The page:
My Body, My Temple

As a citizen of the Republic of Trinidad and Tobago; as a married young woman of Indo-ethnic descent; as a Hindu/Shakta, it is both relevant and important for me to speak out on certain issues of national concern.

That being said, a 17-year-old young lady of Indo-ethnic descent recently found fame on the front page of a local newspaper, not because she looked beautiful while playing herself during Carnival celebrations earlier this week, but because of whom she had been dancing with. Further, a local Hindu religious leader has decided to defame this girl and the Afro-Trinbagonian gentleman with whom she shared a ‘little wine’; as always, pulling the ‘race’ card.

Now, if this girl is Hindu, then the only valid reason this religious leader can have for inserting his opinion here is that good Hindu children should not have been on the streets Carnival Monday and Tuesday, but fasting and preparing themselves at home for the worship of Lord Shiva which took place on Tuesday night. (Take that or leave it Hindu people, Shivraatri is one of our greatest nights of worship for the year and if jumping up in a band was more important than that for you, then your priorities obviously need adjusting. And that is my truth.) In which case, he would have been vindicated in arguing that her parents must teach her to truly understand and appreciate worship and prayer, and she has to learn to place spirituality before materiality etc etc etc. However, this does not seem to be the case.

For the umpteenth time, this religious leader is relying on the quietly prevailing Aryan Hindu Patriarchy’s ideologies to make his argument. If she is too young to be danced with, then by all means (as a mentor of mine commented) let us revise the Marriage Act, which allows 14 year old Hindu girls to be married off! For if she is too young to ‘wine’ at 17, why are our girls old enough to be married at 14? Further, she is dancing with a man who is not of Indian descent! And of course the Bhagwat Geeta says you must marry within your caste and creed, but in this day and age have we not advanced enough to understand that a man/woman is more than the color of their skin or the texture of their hair? Did Sai Baba not lecture on how difference is only superficial, when at the heart and in the soul, we are all one and the same?

These points will not be accepted until we, as Indo-Hindu Trinidadian people, begin to understand that we are Caribbean people. We live here, but hold on to the idea that we belong there, the motherland, Mother India! There are those who would have you believe that culture is cemented in our veins, and nothing must change else we lose who we are. We have already changed! We are in a new space, mixing and mingling in new ways. Who can say they are purely Brahmin or Kshatriya anymore? We have crossed the kala pani and become a new people, this does not mean we throw away all of our beliefs and ways of worship, it means we understand that we must adapt and evolve in other ways, even as ways of worship remain the same. Our scripture teaches us how to pray, our common sense must teach us how to live in an ever-evolving society!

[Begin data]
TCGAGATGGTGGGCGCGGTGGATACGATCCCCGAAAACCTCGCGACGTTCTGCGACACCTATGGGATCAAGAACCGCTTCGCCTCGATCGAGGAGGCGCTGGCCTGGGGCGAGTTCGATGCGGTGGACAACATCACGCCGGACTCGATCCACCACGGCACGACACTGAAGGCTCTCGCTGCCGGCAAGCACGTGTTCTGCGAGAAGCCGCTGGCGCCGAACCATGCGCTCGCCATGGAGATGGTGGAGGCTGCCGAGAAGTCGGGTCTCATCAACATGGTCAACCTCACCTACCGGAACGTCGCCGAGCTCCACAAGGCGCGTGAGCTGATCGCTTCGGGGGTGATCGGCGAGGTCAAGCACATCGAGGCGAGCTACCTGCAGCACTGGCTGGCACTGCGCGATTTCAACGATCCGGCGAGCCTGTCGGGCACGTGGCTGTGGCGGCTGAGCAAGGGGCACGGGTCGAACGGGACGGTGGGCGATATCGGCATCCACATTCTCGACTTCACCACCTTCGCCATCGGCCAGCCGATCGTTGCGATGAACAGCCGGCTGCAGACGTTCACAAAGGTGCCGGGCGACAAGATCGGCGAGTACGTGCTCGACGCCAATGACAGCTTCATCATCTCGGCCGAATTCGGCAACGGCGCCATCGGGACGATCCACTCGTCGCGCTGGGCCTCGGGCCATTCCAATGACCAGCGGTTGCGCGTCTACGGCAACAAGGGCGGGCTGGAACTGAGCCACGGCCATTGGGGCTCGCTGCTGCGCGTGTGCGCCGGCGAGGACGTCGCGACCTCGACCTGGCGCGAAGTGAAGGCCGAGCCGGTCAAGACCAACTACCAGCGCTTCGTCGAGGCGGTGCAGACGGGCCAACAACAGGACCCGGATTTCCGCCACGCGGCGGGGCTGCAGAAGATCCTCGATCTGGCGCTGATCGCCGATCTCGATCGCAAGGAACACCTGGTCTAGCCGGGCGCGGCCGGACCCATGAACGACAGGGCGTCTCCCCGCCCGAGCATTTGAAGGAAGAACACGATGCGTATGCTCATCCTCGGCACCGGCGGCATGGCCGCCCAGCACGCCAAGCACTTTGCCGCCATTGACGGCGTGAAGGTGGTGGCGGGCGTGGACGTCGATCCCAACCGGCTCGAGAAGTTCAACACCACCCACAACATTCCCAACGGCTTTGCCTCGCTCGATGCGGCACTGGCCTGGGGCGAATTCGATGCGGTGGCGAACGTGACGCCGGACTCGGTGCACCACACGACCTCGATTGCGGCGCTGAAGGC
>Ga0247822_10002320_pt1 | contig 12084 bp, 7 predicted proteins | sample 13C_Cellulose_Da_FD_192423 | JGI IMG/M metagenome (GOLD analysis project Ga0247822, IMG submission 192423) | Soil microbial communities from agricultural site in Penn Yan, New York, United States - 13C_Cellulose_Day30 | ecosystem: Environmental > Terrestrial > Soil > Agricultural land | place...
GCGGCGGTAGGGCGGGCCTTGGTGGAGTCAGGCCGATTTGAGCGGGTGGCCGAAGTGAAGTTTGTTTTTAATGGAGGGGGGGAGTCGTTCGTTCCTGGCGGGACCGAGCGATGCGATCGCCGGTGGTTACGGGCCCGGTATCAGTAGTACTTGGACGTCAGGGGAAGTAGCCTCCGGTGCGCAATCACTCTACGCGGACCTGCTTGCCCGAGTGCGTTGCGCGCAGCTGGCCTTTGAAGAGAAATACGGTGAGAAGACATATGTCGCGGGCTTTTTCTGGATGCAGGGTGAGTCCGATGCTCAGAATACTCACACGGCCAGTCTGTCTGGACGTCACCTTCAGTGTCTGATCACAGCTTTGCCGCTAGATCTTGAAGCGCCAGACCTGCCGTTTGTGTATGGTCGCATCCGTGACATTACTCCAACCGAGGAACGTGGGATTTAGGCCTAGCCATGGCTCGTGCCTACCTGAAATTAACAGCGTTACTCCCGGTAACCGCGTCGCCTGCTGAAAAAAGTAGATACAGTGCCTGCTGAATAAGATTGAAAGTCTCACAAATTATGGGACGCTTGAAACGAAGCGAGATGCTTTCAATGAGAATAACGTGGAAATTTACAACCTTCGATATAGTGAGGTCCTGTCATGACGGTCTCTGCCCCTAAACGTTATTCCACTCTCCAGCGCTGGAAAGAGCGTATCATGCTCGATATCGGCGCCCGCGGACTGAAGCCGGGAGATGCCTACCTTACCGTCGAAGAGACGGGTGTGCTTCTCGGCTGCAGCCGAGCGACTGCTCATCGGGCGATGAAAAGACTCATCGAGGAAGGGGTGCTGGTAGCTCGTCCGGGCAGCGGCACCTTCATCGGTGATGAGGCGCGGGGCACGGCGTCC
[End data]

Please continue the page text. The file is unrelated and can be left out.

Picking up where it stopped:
It is a downfall of our dharma that we continue to police the female body by Aryan Hindu Patriarchal suppositions. We have set ways in which the woman is defined, her roles and functions, her limits and borders. We as a society have tested many of these and proven them to be outdated, allowing our women to be educated, have careers and take public positions. However, the woman’s body continues to be policed. Her place in the home continues to be the same: nurturer, home-maker, cook, cleaner, washer-woman etc. For practical reasons we have allowed our women some freedom, only to confine them in other ways and call it dharma.

So, Hindu women with careers and goals, like me, struggle on a daily basis to remain dharmic wives, daughters and mothers, without losing ourselves to the sexist rules and conventions that govern us. When will it end? Even as I write this, I am conflicted within myself. We, as Hindu people, need to differentiate between being Hindu and falling under Aryan Indian Patriarchal rule!

Thus, Mr. I-Am-The-Only-Religious-Leader-Who-Matters-And-Must-Speak-About-Everything-All-The-Time, unless you are commenting on how materialism is distracting our children from spirituality, and using this Hindu (if she is Hindu) girl as an example, then speak on. Other than that, please be quiet. You are making the rest of us look like racist hypocrites.

Sita Ram!

2 thoughts on “My Body, My Temple

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